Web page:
I did enjoy the solstice of the martini when I finally got back to the house. I decided too, that I will pay the insurance again, try to keep the hot wire on, and hope for more peaceful moments on the farm.

Wednesday, December 2, 2009

Stuck again...

It another soggy and cold one outside and in the immortal words of the great donkey Eyor, I am "stuck again". Another vacation day for the horses. It's amusing to see Facebook postings from my other horse friends all bemoaning their frustration of being inside with no way to remedy the situation. Trapped with major case of cabin fever. My guess is that riding, and training horses is like an addiction to a fix of some sort. There is just a part of me that has got to be in that moment with a horse where my focus is right there and no where else and to that end I must spend some time there on a very regular basis to keep sanity. I think it was Churchill who said that the outside of a horse is good for the inside of a man. How true it is for me and apparently I am not alone in this bearing this illness.

I used to tell my kids that when mommy is riding do not bother her for any reason. None. Zero. Let the house burn, whatever could wait. It was my dedicated time and they, I think, understood that mommy was a nicer mommy after she had had the time to ride. Then one day as I am riding back towards the barn I can see that my daughter Emily is hanging upside down on the swing set or play house. This was odd and definitely not a normal position for her as she was not fond of any type of position or thing that involved fast movement, being swung, merry go rounds, being held upside down by her feet etc. Not a big fan of going to the fair to ride the rides or doing cart wheels. To see her doing this gave me a startle. So I rode the horse over to where she was and asked her what was she doing. Emily responded by telling me she was stuck in that position and being the almost ever obedient child that she was, she knew I would be angry and not have wanted for her to disturb me while I rode. I have no idea just how long she had been hanging or how long she would have stayed there had I not come along and gotten her feet loose and her standing back right side up. I did loosen the rules on mommy disruption from then but it still had better be an important reason to interrupt my meditation on horseback.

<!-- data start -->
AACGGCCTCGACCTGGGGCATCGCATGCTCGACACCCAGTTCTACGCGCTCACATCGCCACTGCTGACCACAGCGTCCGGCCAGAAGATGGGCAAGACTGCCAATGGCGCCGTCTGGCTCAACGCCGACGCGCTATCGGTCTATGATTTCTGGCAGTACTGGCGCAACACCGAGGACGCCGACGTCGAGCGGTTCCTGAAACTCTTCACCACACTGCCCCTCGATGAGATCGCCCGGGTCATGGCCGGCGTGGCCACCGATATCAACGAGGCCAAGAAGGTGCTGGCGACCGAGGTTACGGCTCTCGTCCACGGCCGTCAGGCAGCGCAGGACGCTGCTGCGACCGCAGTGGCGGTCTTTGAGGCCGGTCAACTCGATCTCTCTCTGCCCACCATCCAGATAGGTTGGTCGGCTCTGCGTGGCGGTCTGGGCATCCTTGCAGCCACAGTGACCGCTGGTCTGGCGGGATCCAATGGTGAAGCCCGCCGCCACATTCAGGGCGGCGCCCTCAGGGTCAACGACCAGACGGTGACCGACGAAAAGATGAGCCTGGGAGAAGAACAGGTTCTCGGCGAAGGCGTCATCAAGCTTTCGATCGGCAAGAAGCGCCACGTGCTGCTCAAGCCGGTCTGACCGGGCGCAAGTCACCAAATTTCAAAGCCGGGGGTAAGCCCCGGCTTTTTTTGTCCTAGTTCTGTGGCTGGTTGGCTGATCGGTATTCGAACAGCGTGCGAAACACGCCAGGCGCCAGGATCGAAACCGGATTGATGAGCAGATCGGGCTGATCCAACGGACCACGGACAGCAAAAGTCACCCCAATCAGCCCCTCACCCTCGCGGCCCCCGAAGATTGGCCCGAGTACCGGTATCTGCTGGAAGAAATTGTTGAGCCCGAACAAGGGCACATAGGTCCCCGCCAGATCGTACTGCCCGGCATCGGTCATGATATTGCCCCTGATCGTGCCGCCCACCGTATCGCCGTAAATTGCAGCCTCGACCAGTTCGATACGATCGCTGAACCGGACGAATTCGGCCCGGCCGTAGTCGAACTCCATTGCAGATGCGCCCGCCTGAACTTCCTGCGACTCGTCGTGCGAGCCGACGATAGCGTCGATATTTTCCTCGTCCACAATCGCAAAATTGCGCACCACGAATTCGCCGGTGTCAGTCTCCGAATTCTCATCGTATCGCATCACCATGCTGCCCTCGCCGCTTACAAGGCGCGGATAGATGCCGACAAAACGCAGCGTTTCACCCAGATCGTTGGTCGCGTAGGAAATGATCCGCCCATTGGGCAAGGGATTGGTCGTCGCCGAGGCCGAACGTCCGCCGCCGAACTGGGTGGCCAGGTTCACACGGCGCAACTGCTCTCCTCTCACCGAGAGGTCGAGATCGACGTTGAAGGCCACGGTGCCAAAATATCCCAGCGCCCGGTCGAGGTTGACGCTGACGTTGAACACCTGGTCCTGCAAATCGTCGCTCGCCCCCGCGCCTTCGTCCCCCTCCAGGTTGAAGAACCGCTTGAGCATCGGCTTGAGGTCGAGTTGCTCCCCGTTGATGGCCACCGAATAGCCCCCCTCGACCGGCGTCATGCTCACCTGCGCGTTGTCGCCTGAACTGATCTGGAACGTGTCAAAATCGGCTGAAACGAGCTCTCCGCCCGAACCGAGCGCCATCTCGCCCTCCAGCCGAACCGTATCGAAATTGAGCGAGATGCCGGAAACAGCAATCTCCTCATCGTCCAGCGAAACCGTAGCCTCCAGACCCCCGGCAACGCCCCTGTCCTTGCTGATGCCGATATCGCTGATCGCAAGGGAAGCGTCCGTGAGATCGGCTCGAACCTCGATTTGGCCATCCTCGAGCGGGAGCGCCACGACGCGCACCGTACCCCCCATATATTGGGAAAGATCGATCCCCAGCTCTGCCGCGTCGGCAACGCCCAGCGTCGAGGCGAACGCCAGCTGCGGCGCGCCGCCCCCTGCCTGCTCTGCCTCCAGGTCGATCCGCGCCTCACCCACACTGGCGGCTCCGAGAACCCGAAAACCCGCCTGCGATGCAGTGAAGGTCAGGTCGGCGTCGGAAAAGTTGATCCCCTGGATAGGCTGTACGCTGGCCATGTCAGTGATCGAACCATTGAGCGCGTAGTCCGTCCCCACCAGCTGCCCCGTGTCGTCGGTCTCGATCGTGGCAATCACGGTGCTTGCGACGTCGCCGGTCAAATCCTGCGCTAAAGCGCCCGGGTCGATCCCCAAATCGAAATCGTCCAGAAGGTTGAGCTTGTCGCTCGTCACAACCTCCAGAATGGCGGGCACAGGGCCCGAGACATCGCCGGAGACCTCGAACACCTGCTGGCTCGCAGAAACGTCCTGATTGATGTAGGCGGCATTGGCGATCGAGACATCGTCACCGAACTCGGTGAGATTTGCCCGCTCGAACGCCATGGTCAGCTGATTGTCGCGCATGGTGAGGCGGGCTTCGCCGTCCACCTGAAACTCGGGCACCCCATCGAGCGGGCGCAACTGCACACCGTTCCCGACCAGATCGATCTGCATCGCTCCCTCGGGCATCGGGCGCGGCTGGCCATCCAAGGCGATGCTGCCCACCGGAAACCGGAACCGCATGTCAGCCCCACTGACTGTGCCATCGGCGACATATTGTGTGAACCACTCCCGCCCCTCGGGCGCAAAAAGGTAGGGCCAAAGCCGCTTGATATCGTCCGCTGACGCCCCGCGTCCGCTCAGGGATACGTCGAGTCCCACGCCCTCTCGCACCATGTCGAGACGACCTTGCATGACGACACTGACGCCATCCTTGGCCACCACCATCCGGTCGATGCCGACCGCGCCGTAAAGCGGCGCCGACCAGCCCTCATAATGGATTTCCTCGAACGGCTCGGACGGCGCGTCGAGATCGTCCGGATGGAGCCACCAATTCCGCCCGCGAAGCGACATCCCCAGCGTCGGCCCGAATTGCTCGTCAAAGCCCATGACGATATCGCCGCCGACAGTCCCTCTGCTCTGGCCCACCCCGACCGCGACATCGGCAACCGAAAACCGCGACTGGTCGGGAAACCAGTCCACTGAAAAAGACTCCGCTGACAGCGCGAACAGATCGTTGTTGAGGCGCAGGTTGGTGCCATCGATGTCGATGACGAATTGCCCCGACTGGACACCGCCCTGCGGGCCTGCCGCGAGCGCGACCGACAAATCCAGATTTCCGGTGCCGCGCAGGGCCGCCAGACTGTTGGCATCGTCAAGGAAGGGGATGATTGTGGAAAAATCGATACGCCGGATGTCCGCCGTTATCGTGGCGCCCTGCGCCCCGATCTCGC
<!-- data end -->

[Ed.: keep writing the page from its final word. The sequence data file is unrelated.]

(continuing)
On an even earlier occasion in Emily's life of having to sit on a blanket and eat Cheerios while I rode, I once again started my daily ride on my then horse Jason. At some point later I did look up to an empty blanket and no Emily in sight. She was maybe 3yrs old at this time and the place where my horse was boarded was on a major road for very fast traveling big trucks carrying coal and limestone. Somehow I made a good guess as to where she had headed and jumped off the horse and ran down the driveway towards the gate by the road. Emily was there standing about 3 or 4 feet from the edge of the road with trucks roaring past her. This one scene of my life is permanently etched in my mind and it still gives me chills to think how close she was. I caught up with her and I can't remember what all I did say as I grabbed her and got her moving away from the dangerous trucks, but I do recall telling her she had better jump like a bunny rabbit all the way back to the blanket. This term of how to travel was a saying that my father used on me when I was a kid when he was very serious about my making quick tracks or changing what I was doing. So as I am still hyperventilating from fear and major adrenalin, I see that this cute little kid, who was very nearly a hwy 19 grease spot, is crying and now hopping, just like a bunny on her way back down the long driveway. It was extremely hard not to laugh at this point from the comic relief but I did manage to hold on because I really wanted her to remember this lesson. I guess she did.

With remaing hopes for a sunny day soon I think I will go do something productive like clean the stalls, maybe oil tack, groom Jack the dog of terror... ha. well maybe that's a fantasy for him, and try to lose some of this buzz to get on a horse and meditate.